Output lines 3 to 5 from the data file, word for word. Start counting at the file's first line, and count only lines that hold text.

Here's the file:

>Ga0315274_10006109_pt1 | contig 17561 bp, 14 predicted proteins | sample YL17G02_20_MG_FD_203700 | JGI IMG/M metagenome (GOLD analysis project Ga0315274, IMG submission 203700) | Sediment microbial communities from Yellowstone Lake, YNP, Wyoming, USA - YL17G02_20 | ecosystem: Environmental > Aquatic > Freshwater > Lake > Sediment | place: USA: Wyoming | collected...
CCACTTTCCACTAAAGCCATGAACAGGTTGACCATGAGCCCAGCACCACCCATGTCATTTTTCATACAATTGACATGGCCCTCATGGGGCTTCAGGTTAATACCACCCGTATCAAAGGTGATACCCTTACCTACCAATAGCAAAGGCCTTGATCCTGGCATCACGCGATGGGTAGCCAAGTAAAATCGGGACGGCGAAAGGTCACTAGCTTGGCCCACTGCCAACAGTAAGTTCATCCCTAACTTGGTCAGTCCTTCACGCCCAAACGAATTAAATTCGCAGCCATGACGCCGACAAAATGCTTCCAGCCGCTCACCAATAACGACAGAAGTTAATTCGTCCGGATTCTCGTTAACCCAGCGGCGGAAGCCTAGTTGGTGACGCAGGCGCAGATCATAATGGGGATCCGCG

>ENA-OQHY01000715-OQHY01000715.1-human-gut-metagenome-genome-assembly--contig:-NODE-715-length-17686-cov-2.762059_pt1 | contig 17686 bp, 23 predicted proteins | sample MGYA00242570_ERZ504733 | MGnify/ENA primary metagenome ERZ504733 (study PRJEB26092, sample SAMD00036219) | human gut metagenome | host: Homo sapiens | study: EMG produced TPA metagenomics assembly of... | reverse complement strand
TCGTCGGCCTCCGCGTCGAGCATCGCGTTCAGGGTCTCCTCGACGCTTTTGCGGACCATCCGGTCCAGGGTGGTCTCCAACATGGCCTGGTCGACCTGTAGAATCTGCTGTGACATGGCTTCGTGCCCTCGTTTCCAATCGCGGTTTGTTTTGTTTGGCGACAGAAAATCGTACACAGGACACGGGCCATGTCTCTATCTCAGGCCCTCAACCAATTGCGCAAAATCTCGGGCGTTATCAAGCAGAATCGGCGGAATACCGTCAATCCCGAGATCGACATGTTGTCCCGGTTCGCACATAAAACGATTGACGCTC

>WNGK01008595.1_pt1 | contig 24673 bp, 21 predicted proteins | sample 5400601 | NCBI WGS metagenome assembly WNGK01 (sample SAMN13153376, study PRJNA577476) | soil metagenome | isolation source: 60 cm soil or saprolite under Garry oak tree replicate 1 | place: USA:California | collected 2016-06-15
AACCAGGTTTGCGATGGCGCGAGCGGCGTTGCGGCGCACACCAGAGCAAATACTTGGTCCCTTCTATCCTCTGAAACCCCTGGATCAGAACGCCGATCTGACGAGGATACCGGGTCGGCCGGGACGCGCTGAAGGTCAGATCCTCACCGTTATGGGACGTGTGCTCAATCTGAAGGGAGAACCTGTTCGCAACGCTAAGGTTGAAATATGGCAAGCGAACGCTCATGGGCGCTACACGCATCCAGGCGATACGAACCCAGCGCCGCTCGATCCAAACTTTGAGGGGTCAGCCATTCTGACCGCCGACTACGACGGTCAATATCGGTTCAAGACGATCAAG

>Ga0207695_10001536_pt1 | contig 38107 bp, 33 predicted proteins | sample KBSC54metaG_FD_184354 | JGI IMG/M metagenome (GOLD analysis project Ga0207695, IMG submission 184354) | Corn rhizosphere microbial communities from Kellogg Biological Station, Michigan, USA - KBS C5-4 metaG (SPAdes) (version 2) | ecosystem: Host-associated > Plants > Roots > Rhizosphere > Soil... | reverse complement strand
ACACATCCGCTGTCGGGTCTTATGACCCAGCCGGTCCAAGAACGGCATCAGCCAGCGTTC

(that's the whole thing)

>ENA-OQHY01000715-OQHY01000715.1-human-gut-metagenome-genome-assembly--contig:-NODE-715-length-17686-cov-2.762059_pt1 | contig 17686 bp, 23 predicted proteins | sample MGYA00242570_ERZ504733 | MGnify/ENA primary metagenome ERZ504733 (study PRJEB26092, sample SAMD00036219) | human gut metagenome | host: Homo sapiens | study: EMG produced TPA metagenomics assembly of... | reverse complement strand
TCGTCGGCCTCCGCGTCGAGCATCGCGTTCAGGGTCTCCTCGACGCTTTTGCGGACCATCCGGTCCAGGGTGGTCTCCAACATGGCCTGGTCGACCTGTAGAATCTGCTGTGACATGGCTTCGTGCCCTCGTTTCCAATCGCGGTTTGTTTTGTTTGGCGACAGAAAATCGTACACAGGACACGGGCCATGTCTCTATCTCAGGCCCTCAACCAATTGCGCAAAATCTCGGGCGTTATCAAGCAGAATCGGCGGAATACCGTCAATCCCGAGATCGACATGTTGTCCCGGTTCGCACATAAAACGATTGACGCTC

>WNGK01008595.1_pt1 | contig 24673 bp, 21 predicted proteins | sample 5400601 | NCBI WGS metagenome assembly WNGK01 (sample SAMN13153376, study PRJNA577476) | soil metagenome | isolation source: 60 cm soil or saprolite under Garry oak tree replicate 1 | place: USA:California | collected 2016-06-15